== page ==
Substitute For Dry Sherry In Cooking

substitute for dry sherry in cooking

  • Use or add in place of

  • Act or serve as a substitute

  • put in the place of another; switch seemingly equivalent items; "the con artist replaced the original with a fake Rembrandt"; "substitute regular milk with fat-free milk"; "synonyms can be interchanged without a changing the context's meaning"

  • Replace (someone or something) with another

  • a person or thing that takes or can take the place of another

  • utility(a): capable of substituting in any of several positions on a team; "a utility infielder"

  • Food that has been prepared in a particular way

  • (cook) prepare a hot meal; "My husband doesn't cook"

  • The process of preparing food by heating it

  • The practice or skill of preparing food

  • the act of preparing something (as food) by the application of heat; "cooking can be a great art"; "people are needed who have experience in cookery"; "he left the preparation of meals to his wife"

  • (cook) someone who cooks food

  • Sherry is a fortified wine made from white grapes that are grown near the town of Jerez, Spain. In Spanish, it is called vino de Jerez.

  • A fortified wine originally and mainly from southern Spain, often drunk as an aperitif

  • Sherry! is a musical with a book and lyrics by James Lipton and music by Laurence Rosenthal. The musical is based on the George S. Kaufman-Moss Hart play The Man Who Came to Dinner.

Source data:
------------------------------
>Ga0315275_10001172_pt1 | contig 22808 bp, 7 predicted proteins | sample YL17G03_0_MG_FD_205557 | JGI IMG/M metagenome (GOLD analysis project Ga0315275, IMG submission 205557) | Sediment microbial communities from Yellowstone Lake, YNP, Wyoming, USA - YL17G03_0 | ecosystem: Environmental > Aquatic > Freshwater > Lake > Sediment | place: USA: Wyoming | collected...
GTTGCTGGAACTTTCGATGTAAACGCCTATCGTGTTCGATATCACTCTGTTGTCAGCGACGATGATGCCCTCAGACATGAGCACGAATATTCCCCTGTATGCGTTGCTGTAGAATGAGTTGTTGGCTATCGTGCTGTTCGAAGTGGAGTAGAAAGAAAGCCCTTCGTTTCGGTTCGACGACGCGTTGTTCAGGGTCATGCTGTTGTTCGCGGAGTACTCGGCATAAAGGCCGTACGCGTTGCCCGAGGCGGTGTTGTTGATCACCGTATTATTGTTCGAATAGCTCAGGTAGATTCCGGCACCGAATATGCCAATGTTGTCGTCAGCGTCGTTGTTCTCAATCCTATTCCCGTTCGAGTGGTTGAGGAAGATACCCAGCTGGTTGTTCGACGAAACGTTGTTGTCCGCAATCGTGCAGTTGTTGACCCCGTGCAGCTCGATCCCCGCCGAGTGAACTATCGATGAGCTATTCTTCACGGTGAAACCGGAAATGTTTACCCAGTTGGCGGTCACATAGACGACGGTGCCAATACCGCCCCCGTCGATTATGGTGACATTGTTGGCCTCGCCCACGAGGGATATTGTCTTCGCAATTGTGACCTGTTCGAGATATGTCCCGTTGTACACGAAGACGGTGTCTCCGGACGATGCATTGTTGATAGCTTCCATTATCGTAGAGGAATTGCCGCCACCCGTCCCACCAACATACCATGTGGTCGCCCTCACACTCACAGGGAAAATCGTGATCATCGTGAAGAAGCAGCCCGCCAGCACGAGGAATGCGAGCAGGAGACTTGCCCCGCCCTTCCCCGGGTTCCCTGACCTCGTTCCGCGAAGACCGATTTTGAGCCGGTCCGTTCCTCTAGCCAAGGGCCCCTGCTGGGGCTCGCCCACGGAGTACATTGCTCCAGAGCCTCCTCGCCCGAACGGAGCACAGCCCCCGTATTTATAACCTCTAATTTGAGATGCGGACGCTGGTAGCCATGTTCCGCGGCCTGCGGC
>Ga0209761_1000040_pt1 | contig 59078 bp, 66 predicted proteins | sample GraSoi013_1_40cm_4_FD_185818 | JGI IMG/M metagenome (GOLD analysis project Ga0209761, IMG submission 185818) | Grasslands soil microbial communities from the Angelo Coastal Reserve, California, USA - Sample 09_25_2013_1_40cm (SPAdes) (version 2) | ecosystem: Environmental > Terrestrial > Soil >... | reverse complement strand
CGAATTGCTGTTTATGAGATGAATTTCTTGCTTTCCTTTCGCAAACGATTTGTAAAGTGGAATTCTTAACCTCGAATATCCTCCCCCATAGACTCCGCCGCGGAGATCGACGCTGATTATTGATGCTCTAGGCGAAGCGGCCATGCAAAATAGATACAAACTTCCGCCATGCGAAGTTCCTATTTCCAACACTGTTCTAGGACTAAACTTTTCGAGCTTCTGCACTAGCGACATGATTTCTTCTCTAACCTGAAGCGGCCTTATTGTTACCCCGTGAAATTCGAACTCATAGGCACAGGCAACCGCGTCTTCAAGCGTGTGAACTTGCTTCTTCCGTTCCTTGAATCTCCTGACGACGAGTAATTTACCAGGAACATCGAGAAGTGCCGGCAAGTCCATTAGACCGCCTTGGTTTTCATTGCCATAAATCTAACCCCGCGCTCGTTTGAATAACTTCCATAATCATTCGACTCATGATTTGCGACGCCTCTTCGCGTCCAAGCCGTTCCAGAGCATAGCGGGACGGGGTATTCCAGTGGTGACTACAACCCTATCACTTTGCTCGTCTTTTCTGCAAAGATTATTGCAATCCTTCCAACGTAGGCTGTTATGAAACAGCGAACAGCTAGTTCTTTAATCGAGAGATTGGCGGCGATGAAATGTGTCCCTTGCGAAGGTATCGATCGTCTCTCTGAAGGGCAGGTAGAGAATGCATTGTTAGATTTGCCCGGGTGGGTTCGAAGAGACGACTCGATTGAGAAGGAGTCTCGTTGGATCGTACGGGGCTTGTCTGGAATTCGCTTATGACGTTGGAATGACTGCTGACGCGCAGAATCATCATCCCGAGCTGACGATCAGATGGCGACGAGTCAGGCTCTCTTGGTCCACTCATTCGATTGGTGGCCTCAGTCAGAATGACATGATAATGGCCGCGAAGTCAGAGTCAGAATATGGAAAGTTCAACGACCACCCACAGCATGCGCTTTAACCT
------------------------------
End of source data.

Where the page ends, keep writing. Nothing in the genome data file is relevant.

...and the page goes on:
• dry to sweet amber wine from the Jerez region of southern Spain or similar wines produced elsewhere; usually drunk as an aperitif

  • become dry or drier; "The laundry dries in the sun"

  • Become dry

  • Cause to become dry

  • Wipe tears from (the eyes)

  • remove the moisture from and make dry; "dry clothes"; "dry hair"

  • a reformer who opposes the use of intoxicating beverages

Armillaire commune

Armillaire commune

Honey Mushroom
Armillaria mellea

The honeylike color of this white-spored gilled mushroom inspired its common name.

This mushroom is very abundant. Variable in appearance, returning each year in many shapes and colors, what we call Armillaria mellea, (also known as the "oak mushroom"), may represent more than one species of mushroom. The caps can be red-brown to tan, smooth or scaled, with tan or pale brown fibrils. They may be small, rounded, and bell-like, or flat and fully expanded. They appear as individuals or in troops of hundreds. They are enjoyed worldwide.
Honey Mushroom -- Click for larger image

Their partial veils are frequently rudimentary or disappear early. The veil tissues are unique in this genus. The annular ring extends outward somewhat like the nodes on a bamboo stem.

The honey mushroom grows both on dead wood and on living plants. It is capable of attacking and killing many kinds of trees, especially oaks. We have seen hundreds of caps erupting in clumps from the trunk and roots of a single tree. The mycelia of this organism may be compressed into a network of shiny black rootlike filaments called rhizomorphs, meaning "shaped like roots." These strands extend along tree trunks, under rocks, and follow roots underground searching for new food sources. For instance, they will consume all the plants of the cabbage family they can reach.

Logs in moist forest environments may glow at night with a cool, blue-green emanation called "fox fire." This phenomenon is caused by a chemical produced by the mycelia of the honey mushroom.

Certain orchids depend on A. mellea to wet-nurse their seeds until they erupt from the ground to begin photosynthesizing their own sugars. The orchid seedlings must grow underground for several years, during which time this fungus provides them with basic nutrients for survival.

Those who collect the honey mushroom for food prefer solid, young, unopened buttons. When cooked, it is firm and granular. To some it is moderately sweet in flavor, but its edibility is marred for others by a mild bitter aftertaste and a somewhat gelatinous surface. Occasional incidents of gastric upsets have been reported with this mushroom so caution should be used when it is first eaten.